This command sets the characteristics that determine how long a connection to the HTTP server should remain open.
This command may not take effect immediately on any HTTP connections that are open at the time you use this command. In other words, new values for idle time, life time, and maximum requests will apply only to connections made to the HTTP server after this command is issued.
A connection may be closed sooner than the configured idle time if the server is too busy or the limit on the life time or the number of requests is reached.
Also, since the server will not close a connection while actively processing a request, the connection may remain open longer than the specified life time if processing is occurring when the life maximum is reached. In this case, the connection will be closed when processing finishes.
A connection may be closed before the maximum number of requests are processed if the server is too busy or the limit on the idle time or life time is reached.
The ip http timeout-policy command allows you to specify a general access policy to the HTTP server by adjusting the connection timeout values. For example, if you want to maximize throughput for HTTP connections, you should configure a policy that minimizes connection overhead. You can do this by specifying large values for the life and requests options so that each connection stays open longer and more requests are processed for each connection.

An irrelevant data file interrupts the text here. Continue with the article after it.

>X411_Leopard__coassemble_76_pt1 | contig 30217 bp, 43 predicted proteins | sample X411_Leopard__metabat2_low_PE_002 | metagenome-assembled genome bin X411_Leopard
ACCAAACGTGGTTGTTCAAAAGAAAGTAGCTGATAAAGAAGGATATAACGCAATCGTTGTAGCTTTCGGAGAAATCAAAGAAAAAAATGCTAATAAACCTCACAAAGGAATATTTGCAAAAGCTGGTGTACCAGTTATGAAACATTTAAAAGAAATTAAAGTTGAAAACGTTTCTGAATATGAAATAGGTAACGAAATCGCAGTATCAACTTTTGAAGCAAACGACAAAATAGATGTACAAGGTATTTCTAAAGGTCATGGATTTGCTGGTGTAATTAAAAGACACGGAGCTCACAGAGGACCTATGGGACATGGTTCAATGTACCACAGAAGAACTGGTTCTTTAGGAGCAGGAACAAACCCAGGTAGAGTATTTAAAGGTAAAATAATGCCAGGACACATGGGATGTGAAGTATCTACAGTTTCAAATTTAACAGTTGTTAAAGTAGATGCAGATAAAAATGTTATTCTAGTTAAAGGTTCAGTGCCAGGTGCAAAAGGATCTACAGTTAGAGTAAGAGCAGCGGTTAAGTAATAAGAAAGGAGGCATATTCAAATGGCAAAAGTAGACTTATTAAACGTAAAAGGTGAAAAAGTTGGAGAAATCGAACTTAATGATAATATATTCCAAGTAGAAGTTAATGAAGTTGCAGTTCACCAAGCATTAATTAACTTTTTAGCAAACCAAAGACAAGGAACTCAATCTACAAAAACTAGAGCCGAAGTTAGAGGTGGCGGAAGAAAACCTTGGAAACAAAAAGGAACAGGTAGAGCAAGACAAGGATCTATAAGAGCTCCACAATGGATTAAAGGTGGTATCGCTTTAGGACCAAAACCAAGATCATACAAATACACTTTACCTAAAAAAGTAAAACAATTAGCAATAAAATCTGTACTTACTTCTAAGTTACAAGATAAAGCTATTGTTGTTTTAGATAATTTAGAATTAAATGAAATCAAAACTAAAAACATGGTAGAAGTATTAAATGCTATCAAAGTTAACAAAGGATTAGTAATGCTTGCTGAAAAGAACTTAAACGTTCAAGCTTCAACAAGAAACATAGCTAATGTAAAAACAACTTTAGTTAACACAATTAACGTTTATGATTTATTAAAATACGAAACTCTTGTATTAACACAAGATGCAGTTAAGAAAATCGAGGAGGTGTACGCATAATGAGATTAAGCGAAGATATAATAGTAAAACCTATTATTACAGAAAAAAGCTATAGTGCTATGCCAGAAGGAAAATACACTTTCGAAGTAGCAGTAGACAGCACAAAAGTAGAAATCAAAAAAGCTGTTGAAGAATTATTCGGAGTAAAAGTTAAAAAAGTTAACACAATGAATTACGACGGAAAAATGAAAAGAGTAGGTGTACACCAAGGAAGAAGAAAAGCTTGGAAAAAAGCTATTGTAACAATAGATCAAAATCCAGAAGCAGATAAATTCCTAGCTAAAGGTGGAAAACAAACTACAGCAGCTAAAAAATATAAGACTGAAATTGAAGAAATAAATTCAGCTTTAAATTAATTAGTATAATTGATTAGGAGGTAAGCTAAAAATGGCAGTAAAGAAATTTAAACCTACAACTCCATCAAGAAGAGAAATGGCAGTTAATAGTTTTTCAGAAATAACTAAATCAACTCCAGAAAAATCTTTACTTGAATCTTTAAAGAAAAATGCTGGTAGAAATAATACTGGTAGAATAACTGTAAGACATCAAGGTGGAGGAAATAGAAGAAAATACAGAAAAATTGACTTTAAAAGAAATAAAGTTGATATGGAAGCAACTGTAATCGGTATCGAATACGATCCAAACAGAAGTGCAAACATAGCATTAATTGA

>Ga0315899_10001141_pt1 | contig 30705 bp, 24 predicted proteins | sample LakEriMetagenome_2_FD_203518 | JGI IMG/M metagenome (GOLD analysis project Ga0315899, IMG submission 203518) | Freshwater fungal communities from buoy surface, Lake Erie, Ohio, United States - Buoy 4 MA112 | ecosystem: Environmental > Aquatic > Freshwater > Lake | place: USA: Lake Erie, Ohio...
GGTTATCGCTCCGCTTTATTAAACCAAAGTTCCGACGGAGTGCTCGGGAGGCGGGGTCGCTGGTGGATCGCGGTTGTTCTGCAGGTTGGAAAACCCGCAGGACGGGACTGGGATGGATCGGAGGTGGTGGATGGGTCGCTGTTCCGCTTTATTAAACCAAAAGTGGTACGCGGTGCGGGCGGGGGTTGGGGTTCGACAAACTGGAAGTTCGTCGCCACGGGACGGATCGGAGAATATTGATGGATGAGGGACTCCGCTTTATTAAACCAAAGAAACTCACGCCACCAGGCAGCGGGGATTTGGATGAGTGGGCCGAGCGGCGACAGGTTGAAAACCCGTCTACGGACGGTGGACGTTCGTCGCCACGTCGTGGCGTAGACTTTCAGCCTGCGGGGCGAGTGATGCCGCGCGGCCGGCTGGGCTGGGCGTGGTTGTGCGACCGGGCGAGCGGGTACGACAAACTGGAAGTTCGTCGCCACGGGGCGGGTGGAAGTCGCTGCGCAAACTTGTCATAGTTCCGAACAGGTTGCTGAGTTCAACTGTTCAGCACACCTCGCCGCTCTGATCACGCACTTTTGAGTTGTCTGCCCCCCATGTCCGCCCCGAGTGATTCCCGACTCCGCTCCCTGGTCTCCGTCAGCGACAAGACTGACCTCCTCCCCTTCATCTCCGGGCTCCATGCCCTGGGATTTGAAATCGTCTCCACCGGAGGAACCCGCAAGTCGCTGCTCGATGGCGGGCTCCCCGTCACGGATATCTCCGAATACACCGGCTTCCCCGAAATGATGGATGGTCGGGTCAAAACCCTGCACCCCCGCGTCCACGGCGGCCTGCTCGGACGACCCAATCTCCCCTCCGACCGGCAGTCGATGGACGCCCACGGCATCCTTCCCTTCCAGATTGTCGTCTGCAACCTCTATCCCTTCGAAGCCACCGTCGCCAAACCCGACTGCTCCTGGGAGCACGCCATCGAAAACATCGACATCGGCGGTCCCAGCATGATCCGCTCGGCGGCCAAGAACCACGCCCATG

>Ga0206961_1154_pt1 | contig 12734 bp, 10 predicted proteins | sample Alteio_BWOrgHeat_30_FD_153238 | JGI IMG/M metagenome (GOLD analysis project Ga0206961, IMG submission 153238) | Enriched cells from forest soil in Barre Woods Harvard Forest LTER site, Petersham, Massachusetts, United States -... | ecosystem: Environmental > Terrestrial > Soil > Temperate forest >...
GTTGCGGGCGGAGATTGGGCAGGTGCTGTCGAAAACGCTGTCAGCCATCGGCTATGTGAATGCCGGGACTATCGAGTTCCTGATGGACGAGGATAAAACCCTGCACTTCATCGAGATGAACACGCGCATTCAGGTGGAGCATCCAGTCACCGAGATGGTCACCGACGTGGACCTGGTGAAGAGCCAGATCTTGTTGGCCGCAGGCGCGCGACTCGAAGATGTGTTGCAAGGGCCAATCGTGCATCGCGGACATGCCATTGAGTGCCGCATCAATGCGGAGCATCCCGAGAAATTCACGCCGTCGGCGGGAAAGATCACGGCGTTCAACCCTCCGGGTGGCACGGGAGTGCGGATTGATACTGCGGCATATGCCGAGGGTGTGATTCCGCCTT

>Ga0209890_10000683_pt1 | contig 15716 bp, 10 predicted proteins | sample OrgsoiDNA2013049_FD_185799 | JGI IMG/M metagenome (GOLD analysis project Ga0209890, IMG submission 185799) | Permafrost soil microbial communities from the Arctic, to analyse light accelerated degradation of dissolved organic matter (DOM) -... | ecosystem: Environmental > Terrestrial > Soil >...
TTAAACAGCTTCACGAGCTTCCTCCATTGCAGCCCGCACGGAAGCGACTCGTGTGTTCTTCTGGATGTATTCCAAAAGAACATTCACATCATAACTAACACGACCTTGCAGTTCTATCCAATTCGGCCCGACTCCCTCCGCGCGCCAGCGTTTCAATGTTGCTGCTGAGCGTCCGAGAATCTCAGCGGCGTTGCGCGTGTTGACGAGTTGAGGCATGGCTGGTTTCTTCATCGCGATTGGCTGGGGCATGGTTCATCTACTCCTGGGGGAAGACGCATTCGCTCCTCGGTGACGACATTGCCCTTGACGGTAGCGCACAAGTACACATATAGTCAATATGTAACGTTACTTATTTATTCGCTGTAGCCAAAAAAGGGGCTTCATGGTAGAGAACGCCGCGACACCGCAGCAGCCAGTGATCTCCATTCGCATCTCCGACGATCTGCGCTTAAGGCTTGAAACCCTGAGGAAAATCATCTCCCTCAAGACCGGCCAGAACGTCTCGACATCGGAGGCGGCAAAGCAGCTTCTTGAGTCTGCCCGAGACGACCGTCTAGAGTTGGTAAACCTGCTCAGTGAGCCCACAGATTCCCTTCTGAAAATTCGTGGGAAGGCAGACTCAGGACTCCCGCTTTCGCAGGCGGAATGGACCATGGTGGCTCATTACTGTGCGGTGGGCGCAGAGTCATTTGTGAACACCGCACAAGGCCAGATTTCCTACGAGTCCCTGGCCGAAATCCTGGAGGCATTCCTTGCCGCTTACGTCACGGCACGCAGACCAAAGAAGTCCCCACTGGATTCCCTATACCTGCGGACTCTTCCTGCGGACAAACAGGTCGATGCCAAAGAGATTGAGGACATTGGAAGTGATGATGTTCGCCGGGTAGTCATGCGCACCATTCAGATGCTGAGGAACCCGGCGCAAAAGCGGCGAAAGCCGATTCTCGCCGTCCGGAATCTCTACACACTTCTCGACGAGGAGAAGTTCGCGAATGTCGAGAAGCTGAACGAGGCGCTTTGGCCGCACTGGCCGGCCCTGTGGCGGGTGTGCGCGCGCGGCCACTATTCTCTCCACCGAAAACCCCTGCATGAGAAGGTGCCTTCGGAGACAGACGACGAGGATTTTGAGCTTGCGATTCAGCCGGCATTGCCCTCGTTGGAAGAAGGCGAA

Another example would be to configure a policy that minimizes the response time for new connections. You can do this by specifying small values for the life and requests options so that the connections are quickly released to serve new clients.
A throughput policy would be better for HTTP sessions with dedicated management applications, as it would allow the application to send more requests before the connection is closed, while a response time policy would be better for interactive HTTP sessions, as it would allow more people to connect to the server at the same time without having to wait for connections to become available.
In general, you should configure these options as appropriate for your environment. The value for the idle option should be balanced so that it is large enough not to cause an unwanted request or response timeout on the connection, but small enough that it does not hold a connection open longer than necessary.
In the following example, a Throughput timeout policy is applied. This configuration would allow each connection to be idle for a maximum of 30 seconds (approximately). Each connection will remain open (be “alive”) until either the HTTP server has been busy processing requests for approximately 2 minutes (120 seconds) or until approximately 100 requests have been processed.
Router(config)# ip http timeout-policy idle 30 life 120 requests 100
In the following example, a Response Time timeout policy is applied. This configuration would allow each connection to be idle for a maximum of 30 seconds (approximately). Each connection will be closed as soon as the first request has been processed.
Router(config)# ip http timeout-policy idle 30 life 30 requests 1